A Drift Around Manchester (Contd. 2)

2. “Walk in a direction you fancy and look for some kind of interruption. Record it.”

This second command took us North along Deansgate and  up towards Victoria Bridge. If you follow the red line drawn by our GPS tracker on Google Maps you might think we’ve made an error – taking the GPS route as the truth and ignoring our own recollection of the route. Instead of going along Victoria Bridge downstream, or the Cathedral Approach upstream, the line crosses the River Irwell in between. But as OpenStreetMap shows, we did in fact walk over the new pedestrian bridge on the so-called Greengate Embankment. This is the area I’ve blogged about previously in relation to Pontevedra. The bridge is part of a large swathe of pedestrian-only land traversing the Manchester-Salford boundary, stretching from Manchester Cathedral to a riverside path upstream.

There is a couple of points I want to make about this area, then in reference to the notion of ‘interruption’. Firstly, that both adjacent bridges were existing and irreconcilable ‘interruptions’ to the pedestrianized future of the Greengate project. Victoria Bridge allows automobile traffic to flow onto Deansgate and in the opposite direction onto Chapel Street and thus couldn’t be pedestrianized itself. Cathedral Approach on the other hand provides access to a privately-run car park for city commuters on the old Exchange Station site. It too couldn’t be utilized without some difficulty. Hence the absurdity of constructing a third bridge over the River Irwell in less than a 100m stretch to combat these obstinate architectural interruptions.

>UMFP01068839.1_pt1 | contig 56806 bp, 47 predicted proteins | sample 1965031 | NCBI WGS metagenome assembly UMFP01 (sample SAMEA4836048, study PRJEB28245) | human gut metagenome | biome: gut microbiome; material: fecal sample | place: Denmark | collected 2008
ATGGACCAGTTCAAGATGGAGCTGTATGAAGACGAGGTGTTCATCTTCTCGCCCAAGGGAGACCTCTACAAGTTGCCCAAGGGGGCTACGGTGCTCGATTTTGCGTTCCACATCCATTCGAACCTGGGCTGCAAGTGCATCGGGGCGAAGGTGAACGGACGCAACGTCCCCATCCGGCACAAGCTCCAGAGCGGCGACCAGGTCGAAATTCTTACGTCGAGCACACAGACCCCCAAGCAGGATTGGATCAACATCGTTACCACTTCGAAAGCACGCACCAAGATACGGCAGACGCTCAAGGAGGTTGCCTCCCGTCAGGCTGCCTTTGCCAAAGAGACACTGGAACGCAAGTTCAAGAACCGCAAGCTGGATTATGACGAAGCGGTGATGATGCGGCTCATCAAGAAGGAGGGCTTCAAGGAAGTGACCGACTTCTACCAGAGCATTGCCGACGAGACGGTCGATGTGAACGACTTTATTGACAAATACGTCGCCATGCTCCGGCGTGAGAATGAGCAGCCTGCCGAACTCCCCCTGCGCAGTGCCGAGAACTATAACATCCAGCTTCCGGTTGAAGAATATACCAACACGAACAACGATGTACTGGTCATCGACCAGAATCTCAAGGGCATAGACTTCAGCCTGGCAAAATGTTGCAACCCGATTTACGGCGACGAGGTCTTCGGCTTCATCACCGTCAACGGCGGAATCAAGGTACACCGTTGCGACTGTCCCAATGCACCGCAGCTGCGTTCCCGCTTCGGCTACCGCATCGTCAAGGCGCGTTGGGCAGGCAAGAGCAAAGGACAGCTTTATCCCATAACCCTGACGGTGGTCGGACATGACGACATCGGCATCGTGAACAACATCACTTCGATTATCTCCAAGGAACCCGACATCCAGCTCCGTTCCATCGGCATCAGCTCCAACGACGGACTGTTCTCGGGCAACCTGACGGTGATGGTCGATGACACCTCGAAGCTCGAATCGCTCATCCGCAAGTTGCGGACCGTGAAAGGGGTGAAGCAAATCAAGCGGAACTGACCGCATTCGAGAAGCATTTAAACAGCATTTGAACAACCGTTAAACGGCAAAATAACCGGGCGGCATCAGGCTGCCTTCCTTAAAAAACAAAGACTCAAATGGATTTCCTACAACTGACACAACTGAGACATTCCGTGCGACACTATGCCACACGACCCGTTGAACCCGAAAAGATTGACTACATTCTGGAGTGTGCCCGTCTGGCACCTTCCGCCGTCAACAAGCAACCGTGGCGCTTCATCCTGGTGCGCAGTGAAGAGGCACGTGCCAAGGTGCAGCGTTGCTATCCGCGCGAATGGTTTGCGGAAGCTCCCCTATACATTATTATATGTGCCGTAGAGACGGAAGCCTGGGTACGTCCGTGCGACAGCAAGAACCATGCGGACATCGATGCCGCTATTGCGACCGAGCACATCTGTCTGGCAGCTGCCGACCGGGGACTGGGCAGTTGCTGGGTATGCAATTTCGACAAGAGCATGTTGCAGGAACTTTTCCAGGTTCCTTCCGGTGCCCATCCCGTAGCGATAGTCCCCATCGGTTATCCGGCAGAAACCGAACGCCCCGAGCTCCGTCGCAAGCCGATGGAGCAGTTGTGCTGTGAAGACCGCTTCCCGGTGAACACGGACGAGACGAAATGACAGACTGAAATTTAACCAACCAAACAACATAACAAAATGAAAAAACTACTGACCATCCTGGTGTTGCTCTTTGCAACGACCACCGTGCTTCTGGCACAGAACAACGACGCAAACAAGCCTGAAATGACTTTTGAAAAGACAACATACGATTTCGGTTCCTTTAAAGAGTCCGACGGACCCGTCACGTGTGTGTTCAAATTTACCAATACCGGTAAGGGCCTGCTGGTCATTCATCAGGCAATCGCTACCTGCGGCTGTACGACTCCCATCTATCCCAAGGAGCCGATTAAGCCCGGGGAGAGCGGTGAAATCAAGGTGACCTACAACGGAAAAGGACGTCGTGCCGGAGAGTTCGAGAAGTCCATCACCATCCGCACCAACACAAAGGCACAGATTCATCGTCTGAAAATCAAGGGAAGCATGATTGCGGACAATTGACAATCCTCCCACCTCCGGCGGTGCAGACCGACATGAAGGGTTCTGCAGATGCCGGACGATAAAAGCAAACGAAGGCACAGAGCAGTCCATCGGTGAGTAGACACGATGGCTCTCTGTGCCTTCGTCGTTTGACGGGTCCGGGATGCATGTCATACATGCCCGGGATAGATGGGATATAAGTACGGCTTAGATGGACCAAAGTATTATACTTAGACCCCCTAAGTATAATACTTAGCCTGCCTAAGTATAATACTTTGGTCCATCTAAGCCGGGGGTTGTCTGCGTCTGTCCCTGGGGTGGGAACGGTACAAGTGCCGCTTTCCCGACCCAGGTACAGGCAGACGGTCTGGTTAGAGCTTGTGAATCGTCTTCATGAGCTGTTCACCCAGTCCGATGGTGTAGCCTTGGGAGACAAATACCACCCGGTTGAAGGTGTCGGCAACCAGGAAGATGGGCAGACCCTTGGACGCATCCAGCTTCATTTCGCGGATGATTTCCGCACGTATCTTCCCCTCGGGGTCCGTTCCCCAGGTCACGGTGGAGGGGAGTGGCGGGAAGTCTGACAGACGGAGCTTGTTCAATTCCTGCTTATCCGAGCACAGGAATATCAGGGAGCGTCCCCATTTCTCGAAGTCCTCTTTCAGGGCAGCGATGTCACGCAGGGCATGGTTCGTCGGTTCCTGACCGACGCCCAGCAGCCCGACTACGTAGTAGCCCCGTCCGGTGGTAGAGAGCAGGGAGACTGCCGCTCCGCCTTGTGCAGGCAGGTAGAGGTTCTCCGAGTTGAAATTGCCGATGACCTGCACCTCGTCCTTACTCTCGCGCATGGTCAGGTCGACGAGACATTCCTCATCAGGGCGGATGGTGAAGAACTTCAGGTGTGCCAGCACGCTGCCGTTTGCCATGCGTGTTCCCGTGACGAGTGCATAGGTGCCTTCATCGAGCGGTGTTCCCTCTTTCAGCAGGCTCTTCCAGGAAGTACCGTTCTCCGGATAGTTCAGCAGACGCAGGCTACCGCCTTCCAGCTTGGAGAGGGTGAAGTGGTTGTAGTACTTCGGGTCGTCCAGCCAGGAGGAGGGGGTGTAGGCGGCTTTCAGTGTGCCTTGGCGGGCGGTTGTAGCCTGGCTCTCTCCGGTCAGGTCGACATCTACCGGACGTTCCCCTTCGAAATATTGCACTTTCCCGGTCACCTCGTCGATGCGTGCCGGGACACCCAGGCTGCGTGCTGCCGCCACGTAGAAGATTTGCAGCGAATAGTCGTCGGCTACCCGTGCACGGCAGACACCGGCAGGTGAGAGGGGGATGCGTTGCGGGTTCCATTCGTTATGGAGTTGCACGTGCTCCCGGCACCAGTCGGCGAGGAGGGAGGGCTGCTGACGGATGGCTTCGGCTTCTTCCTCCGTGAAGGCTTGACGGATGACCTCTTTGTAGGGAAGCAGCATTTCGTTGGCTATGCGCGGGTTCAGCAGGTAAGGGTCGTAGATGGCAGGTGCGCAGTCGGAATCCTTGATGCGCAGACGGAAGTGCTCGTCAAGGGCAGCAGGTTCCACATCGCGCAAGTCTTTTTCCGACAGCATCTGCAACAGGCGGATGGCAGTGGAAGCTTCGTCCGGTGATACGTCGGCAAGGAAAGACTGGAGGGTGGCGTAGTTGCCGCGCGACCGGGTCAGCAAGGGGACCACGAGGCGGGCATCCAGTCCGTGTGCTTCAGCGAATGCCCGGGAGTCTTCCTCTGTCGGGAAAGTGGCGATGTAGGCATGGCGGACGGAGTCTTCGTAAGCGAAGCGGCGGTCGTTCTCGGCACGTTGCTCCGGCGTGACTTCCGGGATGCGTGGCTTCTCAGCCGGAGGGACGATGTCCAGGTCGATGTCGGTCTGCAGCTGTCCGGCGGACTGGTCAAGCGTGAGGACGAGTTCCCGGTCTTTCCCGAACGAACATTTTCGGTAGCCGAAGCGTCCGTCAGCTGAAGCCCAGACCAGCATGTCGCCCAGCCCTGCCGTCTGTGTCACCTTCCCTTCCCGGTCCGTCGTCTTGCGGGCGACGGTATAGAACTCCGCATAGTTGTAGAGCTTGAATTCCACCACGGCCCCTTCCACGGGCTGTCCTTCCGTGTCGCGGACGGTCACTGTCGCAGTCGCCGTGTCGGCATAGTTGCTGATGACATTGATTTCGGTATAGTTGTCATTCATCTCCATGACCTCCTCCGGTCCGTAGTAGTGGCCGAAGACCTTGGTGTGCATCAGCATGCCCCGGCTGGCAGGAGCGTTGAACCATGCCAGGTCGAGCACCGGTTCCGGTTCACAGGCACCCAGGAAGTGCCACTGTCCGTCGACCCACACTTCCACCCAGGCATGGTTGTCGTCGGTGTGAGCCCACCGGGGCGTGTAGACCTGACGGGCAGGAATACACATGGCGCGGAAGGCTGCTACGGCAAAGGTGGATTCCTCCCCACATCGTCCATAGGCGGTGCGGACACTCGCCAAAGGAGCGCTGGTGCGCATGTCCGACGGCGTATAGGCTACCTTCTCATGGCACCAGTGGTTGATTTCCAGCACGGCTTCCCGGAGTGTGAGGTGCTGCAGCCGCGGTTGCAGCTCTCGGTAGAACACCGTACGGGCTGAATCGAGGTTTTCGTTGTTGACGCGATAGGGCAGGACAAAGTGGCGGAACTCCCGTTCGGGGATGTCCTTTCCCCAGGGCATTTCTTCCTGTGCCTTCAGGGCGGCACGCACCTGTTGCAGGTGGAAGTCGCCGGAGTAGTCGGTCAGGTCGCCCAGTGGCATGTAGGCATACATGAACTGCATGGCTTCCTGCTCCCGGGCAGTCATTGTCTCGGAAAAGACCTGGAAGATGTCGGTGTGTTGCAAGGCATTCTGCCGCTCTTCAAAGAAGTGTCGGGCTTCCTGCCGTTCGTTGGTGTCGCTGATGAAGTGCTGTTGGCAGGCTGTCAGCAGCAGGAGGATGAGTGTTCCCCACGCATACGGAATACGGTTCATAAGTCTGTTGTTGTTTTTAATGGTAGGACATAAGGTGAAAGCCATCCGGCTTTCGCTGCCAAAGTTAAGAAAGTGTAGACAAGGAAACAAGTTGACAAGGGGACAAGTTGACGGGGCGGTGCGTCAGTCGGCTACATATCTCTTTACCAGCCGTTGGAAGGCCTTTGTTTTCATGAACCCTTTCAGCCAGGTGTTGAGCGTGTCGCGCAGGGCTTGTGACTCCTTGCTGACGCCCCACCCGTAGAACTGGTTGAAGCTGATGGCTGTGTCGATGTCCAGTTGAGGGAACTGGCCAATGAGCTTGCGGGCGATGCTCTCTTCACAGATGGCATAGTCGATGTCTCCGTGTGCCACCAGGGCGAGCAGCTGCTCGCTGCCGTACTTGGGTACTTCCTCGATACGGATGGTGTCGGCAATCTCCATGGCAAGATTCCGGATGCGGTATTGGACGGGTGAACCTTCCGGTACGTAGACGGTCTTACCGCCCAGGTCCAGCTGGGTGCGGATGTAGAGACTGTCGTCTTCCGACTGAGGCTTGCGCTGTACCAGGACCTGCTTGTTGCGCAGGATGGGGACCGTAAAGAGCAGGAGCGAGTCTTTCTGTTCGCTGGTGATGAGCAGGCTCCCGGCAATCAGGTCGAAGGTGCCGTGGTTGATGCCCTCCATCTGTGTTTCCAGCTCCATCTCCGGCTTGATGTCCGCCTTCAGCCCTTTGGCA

Secondly, and following on from this, that soon-to-be Greengate Square is currently, and ironically considering it’s rebirth into a pedestrianized area, an expanse of more car parks. Back in 1940 it comprised Greengate Rubber Works, a timber yard, leather works and rows of terraced houses (see below). Now it is covered by 4 different parking areas ran by 4 separate operations. It couldn’t be less of a contrast. In the 73 intervening years Greengate has turned from a manufacturing hub of factories and adjacent dwellings into a pure space of rentier capitalism for automobile service workers in the city. The interruption in this instance, of course, was WWII. A temporal rather than a spatial interruption in the development of the Manchester-Salford boundary.

The 1940 Bomb Map from which I’ve taken the below image doesn’t include damage to buildings in Salford as it was produced by the Manchester Corporation. However, it is relatively easy to deduce that many of the operations in the Greengate area were destroyed, or at least damaged beyond repair in the German bombing raids of December 1940. This is because Exchange Station was extensively damaged in the same raids, as were a multitude of buildings just within the boundary line, as is visible on the 1940 Bomb Map in both the red shading and annotations. In short, the Germans knew the area was a key manufacturing hub of the city. The Greengate area is only just recovering from this aerial intervention – linking Manchester back to Salford by way of a pedestrianized expanse.

Greengate 1940
Taken from Manchester City Council Bomb Damage Map 1940-41

4 Car Park Signs

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